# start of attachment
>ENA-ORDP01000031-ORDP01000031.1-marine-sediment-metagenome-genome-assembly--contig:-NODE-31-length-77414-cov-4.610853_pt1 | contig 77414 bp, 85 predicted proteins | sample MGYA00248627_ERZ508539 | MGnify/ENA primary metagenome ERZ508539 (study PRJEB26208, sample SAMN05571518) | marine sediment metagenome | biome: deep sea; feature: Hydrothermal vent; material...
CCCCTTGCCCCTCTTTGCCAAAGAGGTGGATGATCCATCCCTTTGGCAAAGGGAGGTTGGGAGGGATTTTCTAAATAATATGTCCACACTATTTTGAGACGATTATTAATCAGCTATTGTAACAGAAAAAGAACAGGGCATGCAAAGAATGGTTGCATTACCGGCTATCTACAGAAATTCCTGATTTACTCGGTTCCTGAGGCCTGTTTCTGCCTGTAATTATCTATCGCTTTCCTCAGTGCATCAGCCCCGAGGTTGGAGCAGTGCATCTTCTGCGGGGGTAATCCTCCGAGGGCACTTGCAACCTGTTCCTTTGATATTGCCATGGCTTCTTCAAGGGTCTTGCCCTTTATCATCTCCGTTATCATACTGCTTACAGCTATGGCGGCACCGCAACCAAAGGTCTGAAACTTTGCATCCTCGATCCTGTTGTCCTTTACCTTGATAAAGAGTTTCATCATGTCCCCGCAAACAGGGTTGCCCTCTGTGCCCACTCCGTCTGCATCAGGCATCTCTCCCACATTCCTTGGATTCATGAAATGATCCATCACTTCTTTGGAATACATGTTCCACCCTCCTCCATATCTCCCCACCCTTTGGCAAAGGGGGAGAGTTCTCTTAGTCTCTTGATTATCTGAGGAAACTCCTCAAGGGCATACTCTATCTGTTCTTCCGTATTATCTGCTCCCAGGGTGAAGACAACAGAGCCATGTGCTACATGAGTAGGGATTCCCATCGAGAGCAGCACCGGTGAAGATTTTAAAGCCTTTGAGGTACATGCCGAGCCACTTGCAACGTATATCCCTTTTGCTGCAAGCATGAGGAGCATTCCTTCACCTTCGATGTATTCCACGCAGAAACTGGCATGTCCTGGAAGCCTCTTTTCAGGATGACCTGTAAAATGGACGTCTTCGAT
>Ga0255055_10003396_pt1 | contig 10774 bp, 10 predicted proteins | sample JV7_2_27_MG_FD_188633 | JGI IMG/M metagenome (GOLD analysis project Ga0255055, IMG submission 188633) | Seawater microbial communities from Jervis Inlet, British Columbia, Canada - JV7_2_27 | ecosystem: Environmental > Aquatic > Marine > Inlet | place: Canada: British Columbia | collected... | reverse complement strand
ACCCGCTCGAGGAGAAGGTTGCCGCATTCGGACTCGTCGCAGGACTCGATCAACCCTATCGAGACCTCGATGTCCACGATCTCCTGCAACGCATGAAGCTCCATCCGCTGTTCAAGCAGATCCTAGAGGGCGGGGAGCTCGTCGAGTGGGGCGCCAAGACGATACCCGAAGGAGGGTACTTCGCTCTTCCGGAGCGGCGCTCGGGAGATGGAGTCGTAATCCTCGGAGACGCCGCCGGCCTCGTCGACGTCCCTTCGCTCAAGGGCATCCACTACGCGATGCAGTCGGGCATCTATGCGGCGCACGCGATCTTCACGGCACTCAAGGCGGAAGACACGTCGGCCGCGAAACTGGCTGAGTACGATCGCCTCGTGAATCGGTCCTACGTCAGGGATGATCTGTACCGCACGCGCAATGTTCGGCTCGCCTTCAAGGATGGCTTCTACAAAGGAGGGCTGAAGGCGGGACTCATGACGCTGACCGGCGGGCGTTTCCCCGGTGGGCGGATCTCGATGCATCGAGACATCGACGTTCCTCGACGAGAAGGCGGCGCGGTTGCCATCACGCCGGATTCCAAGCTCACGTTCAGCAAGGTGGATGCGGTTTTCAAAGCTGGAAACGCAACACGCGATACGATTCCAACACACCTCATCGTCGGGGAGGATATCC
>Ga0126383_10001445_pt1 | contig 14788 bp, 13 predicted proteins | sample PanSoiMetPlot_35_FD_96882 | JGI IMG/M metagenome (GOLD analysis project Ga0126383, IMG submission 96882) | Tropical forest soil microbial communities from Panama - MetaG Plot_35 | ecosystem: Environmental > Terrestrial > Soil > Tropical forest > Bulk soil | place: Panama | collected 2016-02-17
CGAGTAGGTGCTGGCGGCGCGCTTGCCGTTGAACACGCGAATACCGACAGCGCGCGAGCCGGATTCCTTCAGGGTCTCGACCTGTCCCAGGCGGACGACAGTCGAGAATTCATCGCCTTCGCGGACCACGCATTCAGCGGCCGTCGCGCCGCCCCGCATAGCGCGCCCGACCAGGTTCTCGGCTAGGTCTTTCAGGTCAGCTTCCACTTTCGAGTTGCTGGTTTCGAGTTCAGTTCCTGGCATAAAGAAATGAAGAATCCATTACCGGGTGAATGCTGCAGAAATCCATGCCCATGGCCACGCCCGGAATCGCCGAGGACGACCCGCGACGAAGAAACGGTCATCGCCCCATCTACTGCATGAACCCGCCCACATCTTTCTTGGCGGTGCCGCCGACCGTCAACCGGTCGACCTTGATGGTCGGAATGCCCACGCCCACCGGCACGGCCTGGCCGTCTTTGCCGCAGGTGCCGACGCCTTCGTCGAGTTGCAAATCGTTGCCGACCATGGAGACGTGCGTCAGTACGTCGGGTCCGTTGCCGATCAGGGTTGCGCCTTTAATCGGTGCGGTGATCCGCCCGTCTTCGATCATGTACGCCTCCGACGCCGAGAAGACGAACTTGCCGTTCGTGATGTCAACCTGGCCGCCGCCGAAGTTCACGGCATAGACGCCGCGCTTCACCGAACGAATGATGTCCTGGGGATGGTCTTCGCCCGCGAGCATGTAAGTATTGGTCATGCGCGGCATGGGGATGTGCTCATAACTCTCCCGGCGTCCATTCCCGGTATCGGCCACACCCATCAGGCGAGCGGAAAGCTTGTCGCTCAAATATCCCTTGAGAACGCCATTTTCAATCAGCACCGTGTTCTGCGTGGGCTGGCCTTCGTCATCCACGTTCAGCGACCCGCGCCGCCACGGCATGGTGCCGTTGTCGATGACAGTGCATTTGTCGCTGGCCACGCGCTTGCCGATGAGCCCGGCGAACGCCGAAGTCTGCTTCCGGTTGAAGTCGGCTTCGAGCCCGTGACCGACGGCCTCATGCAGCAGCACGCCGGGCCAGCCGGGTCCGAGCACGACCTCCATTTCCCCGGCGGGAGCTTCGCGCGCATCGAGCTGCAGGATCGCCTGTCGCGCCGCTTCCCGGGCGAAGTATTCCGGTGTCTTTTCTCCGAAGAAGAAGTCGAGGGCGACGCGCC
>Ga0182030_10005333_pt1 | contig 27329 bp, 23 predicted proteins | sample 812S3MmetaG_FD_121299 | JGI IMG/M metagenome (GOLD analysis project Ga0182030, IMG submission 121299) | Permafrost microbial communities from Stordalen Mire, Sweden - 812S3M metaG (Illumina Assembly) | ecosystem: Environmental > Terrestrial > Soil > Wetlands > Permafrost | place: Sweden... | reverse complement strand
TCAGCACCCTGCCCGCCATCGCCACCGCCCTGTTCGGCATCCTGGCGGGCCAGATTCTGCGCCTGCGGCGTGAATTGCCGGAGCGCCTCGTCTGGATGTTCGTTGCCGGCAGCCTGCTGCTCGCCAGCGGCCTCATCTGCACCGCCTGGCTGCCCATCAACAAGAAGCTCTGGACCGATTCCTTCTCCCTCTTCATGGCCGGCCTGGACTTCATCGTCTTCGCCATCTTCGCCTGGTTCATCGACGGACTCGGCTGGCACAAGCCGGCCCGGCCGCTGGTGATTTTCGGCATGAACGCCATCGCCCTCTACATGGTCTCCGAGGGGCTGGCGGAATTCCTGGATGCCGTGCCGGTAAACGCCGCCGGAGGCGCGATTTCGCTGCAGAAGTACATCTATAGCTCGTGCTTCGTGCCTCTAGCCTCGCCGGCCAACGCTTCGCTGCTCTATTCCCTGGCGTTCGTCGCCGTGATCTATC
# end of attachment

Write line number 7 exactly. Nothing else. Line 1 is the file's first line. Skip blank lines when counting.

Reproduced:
>Ga0182030_10005333_pt1 | contig 27329 bp, 23 predicted proteins | sample 812S3MmetaG_FD_121299 | JGI IMG/M metagenome (GOLD analysis project Ga0182030, IMG submission 121299) | Permafrost microbial communities from Stordalen Mire, Sweden - 812S3M metaG (Illumina Assembly) | ecosystem: Environmental > Terrestrial > Soil > Wetlands > Permafrost | place: Sweden... | reverse complement strand